With Senate Republicans planning to retain a 3.8% surtax on investment income in their health-care bill, it is a good time for American taxpayers to know exactly how this tax works.
The 3.8% surtax was enacted in 2010 to help fund the Affordable Care Act, also known as Obamacare. It took effect in 2013, and this year it is expected to bring in nearly $30 billion, according to the Tax Policy Center. Republicans in the House of Representatives have voted to repeal the tax, retroactive to Jan. 1, but those in the Senate surprised many recently when they revealed plans to keep it. […]
Remember when Republicans were AGAINST squeezing every last dime out of your wallet? (Remember?)
[…] This levy was billed as a tax on the richest, and often it is: More than three-quarters of its revenue comes from households earning more than $1 million. In 2017, these households will owe an average of about $37,000 each due to this tax, while those earning between $200,000 and $500,000 will owe an average of about $200 each.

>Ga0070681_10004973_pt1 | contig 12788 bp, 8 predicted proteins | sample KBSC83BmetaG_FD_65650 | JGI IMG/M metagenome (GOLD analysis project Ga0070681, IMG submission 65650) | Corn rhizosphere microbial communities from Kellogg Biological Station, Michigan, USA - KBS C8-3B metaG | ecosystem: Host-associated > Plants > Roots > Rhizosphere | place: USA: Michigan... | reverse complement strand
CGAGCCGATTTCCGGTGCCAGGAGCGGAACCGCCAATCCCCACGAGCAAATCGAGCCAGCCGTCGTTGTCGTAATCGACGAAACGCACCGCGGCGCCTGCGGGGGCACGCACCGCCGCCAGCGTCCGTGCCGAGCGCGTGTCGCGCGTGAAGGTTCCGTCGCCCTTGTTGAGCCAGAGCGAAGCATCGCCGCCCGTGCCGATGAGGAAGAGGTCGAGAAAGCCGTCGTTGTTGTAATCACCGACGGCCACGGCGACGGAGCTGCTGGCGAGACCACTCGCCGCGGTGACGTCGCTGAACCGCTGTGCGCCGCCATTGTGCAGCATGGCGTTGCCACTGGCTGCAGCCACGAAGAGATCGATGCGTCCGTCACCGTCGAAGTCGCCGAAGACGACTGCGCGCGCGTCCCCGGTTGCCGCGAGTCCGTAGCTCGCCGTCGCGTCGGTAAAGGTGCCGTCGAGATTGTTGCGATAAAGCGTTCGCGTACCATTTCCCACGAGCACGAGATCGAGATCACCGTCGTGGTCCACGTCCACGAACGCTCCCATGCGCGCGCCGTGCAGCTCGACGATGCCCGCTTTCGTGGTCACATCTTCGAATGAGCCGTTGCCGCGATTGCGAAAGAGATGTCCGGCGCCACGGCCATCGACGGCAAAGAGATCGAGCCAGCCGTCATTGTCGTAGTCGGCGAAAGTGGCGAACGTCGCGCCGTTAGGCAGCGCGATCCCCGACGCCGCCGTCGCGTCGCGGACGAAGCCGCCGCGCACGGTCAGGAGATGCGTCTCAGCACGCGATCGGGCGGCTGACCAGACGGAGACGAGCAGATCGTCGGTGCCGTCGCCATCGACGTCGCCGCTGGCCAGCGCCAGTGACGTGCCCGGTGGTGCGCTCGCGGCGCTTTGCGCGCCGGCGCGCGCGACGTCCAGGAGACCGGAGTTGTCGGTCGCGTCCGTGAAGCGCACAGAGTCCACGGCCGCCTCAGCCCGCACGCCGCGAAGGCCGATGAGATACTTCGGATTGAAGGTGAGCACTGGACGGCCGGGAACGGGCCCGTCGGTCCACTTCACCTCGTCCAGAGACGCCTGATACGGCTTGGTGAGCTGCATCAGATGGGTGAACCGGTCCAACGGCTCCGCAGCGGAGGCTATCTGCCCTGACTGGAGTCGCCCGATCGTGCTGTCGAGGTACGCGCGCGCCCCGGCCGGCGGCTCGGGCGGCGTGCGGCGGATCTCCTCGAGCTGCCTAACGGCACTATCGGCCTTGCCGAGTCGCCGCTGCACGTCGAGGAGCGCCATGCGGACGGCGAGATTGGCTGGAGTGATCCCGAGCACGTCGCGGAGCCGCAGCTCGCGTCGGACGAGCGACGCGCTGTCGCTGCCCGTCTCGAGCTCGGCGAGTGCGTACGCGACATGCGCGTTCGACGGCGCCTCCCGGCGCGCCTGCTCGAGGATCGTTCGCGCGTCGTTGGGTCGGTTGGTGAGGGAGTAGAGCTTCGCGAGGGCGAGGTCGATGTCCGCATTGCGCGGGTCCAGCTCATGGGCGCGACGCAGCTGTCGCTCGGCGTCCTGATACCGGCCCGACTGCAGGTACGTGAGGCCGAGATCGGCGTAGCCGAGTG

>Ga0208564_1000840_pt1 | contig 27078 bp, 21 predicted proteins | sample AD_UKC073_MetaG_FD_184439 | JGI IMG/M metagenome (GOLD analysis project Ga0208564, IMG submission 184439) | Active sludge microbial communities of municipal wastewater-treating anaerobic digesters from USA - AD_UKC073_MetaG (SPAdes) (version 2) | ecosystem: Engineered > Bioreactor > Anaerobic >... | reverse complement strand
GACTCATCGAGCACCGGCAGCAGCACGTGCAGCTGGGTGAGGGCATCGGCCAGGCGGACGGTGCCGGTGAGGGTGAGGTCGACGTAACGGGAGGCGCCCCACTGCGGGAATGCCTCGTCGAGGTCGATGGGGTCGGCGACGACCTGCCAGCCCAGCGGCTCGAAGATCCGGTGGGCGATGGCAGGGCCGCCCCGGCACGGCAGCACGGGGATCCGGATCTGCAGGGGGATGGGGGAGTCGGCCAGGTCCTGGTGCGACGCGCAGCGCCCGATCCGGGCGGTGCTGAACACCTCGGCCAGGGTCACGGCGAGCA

The averages conceal wide variations, however. The 3.8% surtax can reach far beyond the wealthy, if taxpayers have an investment windfall. And its reach is expanding, because the trigger points aren’t adjusted for inflation.[…]
So, it’s being defended along the lines of the leftist class warfare rhetoric. WHO do these people think invests the money that powers the economy? (New taxes on investment income tends to make people sit on their cash instead of investing it.)
In Raleigh, Republicans were defending their tax reform efforts by spouting off about how “the rich” will still pay more. (*SIGH*) Republicans are winning elections campaigning as small-government fans but governing under the language and tactics of the leftist losers.
These people have their majority based on promises to kill ObamaCare and shrink government. In the real world, obtaining something of value (like, say, a legislative majority) via false pretenses (i.e., lying) is fraud. It’s a crime. Is it possible for us to indict A WHOLE PARTY?